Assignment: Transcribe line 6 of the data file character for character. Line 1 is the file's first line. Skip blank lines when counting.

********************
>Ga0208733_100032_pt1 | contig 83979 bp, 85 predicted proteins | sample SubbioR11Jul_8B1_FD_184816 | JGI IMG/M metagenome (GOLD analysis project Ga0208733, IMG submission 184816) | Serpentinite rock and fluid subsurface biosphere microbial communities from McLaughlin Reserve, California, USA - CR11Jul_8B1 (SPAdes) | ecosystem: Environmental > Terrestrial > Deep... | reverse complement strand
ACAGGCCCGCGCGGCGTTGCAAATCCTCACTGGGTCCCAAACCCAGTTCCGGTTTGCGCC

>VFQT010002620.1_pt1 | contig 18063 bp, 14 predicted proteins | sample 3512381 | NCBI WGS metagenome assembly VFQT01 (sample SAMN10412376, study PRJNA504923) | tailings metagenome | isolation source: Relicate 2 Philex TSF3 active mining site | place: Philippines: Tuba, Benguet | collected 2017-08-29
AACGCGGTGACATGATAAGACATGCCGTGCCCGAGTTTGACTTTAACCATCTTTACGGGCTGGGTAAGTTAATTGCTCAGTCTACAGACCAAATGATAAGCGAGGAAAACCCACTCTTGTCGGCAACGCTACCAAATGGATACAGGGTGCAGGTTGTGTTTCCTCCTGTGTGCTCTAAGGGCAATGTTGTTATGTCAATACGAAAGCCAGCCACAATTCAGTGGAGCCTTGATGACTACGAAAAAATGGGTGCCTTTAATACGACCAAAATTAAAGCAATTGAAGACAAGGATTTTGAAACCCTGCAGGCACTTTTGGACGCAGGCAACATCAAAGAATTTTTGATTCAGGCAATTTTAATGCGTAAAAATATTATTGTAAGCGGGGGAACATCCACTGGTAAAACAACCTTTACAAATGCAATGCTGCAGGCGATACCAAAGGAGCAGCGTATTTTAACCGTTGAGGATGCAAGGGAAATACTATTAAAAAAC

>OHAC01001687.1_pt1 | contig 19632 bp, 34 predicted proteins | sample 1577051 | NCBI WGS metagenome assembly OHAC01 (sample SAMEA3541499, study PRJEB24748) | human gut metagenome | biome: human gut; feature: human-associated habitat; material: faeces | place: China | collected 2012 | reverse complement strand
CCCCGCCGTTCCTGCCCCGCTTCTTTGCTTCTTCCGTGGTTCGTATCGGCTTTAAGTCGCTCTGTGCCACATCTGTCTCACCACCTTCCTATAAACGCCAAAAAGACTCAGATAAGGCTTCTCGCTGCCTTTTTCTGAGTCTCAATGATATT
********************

CCCCGCCGTTCCTGCCCCGCTTCTTTGCTTCTTCCGTGGTTCGTATCGGCTTTAAGTCGCTCTGTGCCACATCTGTCTCACCACCTTCCTATAAACGCCAAAAAGACTCAGATAAGGCTTCTCGCTGCCTTTTTCTGAGTCTCAATGATATT